Thursday, 19 September 2013

More Pink Party Dots - The Food!

Well, I hope you enjoyed the Neon Pink Party Table post here and picked up a few tricks and ideas. I also hope I didn't come across as being too mad for throwing the party just because. Although, thinking about it now, what better reason is there?!

So, let's keep the pink madness going and talk about the food. Pink polka dot food to be exact!

When I'm throwing a party just because, or have a limited budget or timeframe for so many other reasons, I like to follow what I call The Highlander Rule - There can be only one. One showstopper to spend my time and money on, that is. 

In this case, it was a real raspberry mud cake with coconut ganache and handmade giant chocolate buttons. Sound good? It was! And the recipe and instructions are below.

And since I never do anything by halves, and in the real world there might be someone who fancies something other than cake, I wanted two other quick sweets to finish off my table. Pink polka dot sweets to be exact.

The first were some vanilla iced brownie dots, made by simply  baking a tray of the best brownies ever, icing it with some ready made vanilla icing, cutting out circles with a round cookie cutter and covering them with pink and white sprinkles.

And even easier, I made some sprinkle tarts by buying ready made raspberry and lemon ones from the supermarket and covering them in pink sprinkles. You want budget? I've seen those tarts at Woolies for $3 for two packs of six. A box of sprinkles is $2. That's $5 for a quick sweet for my Party of 11. And I think they look great. If I do say so myself!

So I did it. Pink polka dot food for the neon pink polka dot party table. And all before I sent myself dotty as well!

Real Raspberry Mud Cake with Coconut Ganache

This recipe makes two shallow 20cm cakes for stacking, and enough ganache to cover the whole thing. The raspberry and coconut flavours are subtle, so if you want a bigger hit, spread the bottom cake with raspberry jam and dessicated coconut before adding the top cake.


230g unsalted butter
200g white eating chocolate
2 2/3 cups caster sugar
1 1/3 cup milk
2 cups plain flour, sifted
2/3 cup self raising flour, sifted
1 teaspoon vanilla extract
2 eggs
2 cups raspberries, mashed (or use 1 cup raspberry puree if you have it, or prefer to remove the seeds)

440g (2 blocks) white eating chocolate
3/4 cup coconut cream

Giant Chocolate Buttons for Decoration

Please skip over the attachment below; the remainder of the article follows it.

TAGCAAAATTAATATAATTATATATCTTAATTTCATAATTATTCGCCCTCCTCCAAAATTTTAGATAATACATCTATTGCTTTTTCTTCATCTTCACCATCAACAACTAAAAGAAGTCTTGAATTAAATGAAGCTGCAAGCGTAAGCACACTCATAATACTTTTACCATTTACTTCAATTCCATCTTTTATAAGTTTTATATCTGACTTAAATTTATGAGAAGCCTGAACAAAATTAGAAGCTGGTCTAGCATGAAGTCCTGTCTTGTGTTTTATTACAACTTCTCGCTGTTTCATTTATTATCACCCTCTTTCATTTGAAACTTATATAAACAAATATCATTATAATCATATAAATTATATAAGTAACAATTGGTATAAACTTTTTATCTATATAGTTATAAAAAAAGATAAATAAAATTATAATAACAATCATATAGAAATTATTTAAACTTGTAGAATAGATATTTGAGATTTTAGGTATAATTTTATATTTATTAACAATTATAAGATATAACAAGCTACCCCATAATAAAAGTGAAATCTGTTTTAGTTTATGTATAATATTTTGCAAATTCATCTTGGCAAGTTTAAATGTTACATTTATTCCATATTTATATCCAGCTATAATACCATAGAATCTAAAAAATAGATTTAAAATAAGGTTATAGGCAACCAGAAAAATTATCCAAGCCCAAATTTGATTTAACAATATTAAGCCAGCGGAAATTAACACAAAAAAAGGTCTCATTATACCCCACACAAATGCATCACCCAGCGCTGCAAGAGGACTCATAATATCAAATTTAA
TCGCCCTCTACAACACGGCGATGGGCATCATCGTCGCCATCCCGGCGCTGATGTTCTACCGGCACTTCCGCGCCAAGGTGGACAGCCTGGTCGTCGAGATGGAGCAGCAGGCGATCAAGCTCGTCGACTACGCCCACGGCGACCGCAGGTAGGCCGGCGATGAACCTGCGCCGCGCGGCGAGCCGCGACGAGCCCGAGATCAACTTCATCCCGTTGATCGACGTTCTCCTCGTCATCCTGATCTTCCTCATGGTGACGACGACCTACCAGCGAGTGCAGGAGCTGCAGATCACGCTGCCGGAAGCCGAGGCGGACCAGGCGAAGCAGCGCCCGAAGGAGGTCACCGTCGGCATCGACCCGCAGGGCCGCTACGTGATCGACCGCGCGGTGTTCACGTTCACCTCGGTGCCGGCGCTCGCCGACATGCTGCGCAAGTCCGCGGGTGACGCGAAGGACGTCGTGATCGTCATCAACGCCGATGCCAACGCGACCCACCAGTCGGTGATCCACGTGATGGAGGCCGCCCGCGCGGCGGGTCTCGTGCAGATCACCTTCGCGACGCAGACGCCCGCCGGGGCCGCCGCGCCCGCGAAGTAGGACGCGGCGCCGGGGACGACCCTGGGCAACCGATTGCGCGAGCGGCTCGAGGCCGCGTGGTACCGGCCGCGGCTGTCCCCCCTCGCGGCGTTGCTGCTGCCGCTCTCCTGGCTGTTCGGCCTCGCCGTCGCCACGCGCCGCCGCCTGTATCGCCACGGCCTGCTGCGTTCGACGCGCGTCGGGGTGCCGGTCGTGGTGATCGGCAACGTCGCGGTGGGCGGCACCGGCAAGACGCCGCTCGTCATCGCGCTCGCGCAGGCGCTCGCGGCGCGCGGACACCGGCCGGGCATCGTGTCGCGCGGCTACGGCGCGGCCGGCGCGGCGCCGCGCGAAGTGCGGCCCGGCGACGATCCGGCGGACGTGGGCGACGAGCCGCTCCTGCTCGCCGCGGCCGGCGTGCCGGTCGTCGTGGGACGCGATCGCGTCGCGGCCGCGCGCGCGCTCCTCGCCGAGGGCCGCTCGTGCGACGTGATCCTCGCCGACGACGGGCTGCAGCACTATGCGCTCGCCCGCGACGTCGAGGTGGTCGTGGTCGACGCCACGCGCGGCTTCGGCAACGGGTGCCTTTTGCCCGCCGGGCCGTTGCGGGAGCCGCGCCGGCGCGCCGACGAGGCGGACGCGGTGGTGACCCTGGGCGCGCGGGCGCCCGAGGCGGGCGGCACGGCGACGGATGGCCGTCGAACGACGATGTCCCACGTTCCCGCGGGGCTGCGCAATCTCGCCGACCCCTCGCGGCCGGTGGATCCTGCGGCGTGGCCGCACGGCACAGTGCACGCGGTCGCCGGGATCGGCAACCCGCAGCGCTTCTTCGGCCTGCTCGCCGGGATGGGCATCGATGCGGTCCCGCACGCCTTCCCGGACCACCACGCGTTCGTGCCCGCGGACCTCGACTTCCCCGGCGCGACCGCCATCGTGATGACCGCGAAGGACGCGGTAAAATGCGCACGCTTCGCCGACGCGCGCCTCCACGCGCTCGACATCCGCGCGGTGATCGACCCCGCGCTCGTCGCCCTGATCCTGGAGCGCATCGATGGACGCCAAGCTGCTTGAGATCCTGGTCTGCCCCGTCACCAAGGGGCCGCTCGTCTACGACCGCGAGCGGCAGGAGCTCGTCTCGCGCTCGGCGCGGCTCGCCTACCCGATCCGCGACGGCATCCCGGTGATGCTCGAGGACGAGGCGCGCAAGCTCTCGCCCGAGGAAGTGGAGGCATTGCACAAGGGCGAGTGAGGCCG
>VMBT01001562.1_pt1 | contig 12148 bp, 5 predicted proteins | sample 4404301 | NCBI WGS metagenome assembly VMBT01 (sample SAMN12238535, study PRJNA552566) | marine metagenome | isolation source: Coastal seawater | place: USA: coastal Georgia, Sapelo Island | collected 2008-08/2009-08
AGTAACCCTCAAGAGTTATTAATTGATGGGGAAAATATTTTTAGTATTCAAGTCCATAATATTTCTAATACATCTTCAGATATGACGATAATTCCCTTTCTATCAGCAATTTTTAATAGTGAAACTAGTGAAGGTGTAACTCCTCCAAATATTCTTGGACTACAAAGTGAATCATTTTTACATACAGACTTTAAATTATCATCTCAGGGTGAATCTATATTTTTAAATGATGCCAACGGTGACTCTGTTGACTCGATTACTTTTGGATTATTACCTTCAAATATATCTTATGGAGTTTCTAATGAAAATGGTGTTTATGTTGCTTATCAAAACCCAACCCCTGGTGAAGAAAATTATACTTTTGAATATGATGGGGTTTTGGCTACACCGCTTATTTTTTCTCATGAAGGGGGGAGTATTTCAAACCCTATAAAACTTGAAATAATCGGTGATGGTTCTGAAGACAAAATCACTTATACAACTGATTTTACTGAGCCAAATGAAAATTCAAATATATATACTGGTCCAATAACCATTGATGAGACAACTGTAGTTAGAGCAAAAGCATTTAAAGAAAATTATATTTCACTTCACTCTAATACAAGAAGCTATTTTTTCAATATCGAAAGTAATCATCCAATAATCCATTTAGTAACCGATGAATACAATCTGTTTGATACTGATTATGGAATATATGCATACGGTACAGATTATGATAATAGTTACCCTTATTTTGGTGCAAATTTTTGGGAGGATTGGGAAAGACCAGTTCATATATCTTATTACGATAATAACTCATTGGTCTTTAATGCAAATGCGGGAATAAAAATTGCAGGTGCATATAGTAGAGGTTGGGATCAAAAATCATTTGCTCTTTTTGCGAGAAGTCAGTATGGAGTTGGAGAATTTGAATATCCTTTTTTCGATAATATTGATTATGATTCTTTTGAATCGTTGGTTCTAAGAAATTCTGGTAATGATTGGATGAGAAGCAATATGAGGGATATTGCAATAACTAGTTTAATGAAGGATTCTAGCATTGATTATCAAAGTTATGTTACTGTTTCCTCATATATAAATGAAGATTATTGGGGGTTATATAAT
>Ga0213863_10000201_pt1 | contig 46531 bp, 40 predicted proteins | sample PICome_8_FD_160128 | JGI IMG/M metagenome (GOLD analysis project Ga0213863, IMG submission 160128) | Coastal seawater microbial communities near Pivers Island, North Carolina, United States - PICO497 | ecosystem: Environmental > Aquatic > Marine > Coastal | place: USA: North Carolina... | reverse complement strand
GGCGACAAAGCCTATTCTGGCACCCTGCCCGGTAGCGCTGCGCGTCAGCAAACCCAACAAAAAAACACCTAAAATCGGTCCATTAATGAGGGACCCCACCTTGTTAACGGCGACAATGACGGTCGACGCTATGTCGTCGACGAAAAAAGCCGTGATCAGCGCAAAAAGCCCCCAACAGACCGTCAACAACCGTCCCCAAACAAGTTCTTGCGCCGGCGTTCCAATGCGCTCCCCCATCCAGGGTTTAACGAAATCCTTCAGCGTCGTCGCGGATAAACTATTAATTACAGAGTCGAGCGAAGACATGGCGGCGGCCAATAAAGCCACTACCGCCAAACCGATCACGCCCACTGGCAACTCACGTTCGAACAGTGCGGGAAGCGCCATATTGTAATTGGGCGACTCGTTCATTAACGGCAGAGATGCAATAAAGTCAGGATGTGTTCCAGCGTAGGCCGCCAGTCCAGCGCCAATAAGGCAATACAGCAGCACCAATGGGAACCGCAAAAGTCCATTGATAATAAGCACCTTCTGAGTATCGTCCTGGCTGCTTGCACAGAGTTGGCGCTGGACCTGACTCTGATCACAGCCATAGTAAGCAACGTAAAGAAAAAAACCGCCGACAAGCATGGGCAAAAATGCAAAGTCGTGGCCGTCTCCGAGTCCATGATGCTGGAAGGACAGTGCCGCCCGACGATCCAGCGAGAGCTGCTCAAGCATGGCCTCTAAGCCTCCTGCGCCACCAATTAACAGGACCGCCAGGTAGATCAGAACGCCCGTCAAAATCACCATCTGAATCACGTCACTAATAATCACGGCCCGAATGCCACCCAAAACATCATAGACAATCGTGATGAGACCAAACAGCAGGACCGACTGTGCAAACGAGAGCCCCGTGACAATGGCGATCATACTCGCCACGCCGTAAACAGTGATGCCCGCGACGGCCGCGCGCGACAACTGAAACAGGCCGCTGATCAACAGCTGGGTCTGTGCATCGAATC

150g white eating chocolate
food colouring


  1. Preheat the oven to 160 degrees Celsius and line two 20cm baking tins with greaseproof paper.
  2. Place butter, white chocolate, sugar, and milk in a saucepan and stir to combine over low heat. Then remove from heat and allow to cool.
  3. Mash raspberries until smooth (or push through a sieve if you want to remove the seeds). 
  4. Once the chocolate mixture is cooled, whisk in flours, vanilla extract and eggs. Stir in raspberries.
  5. Half mixture between the two tins and bake for 1 1/4 hours, or until a skewer comes out clean.
  6. Once baked, remove and cool completely before spreading with ganache.

  1. Break chocolate into small pieces and place into a bowl.
  2. Place coconut cream in a microwave safe jug or bowl, and microwave for approximately 2 1/2 minutes until it starts to boil.
  3. Immediately pour boiling cream over the chocolate and leave for 1 minute. Then, stir mixture until combined. (If all of the chocolate fails to melt, place the whole mixture into the microwave for 30 seconds at a time. Check and stir until combined)
  4. Once combined, place ganache into the fridge until it reaches a spreadable texture.
  5. When the cakes are cooled, even the tops off them and place one on a cake stand or plate, upside down so that the smooth side faces up.
  6. Spread with ganache over the top and place it into the fridge until ganache hardens slightly.
  7. Then, remove from the fridge, place the second cake on top and spread the remaining ganache over the whole of the cake.

  1. Trace circles of the required size onto baking paper. Turn the paper over and lie it flat on a tray.
  2. Melt the chocolate and place it into an icing bag with a small tip. (Alternatively, use a plastic squeezy sauce bottle with a small tip, or a sandwich bag with a small corner cut off)
  3. Outline traced circles on the baking paper and fill in the centres. Then refrigerate until chocolate is hardened.
  4. To make coloured buttons, add food colouring to the melted chocolate and stir well before piping circles.
  5. To make sprinkle buttons, pipe the chocolate onto the paper and cover with sprinkles before placing them into the fridge.
  6. Once the buttons are hardened, carefully remove them from the paper and place them onto the cake. If you would like them raised like the ones below, start at the back of the cake and place a few of the buttons on an angle. Hold them in place by putting a mini marshmallow or additional chocolate underneath them. Then rest the remaining buttons at the front at the same angle.  

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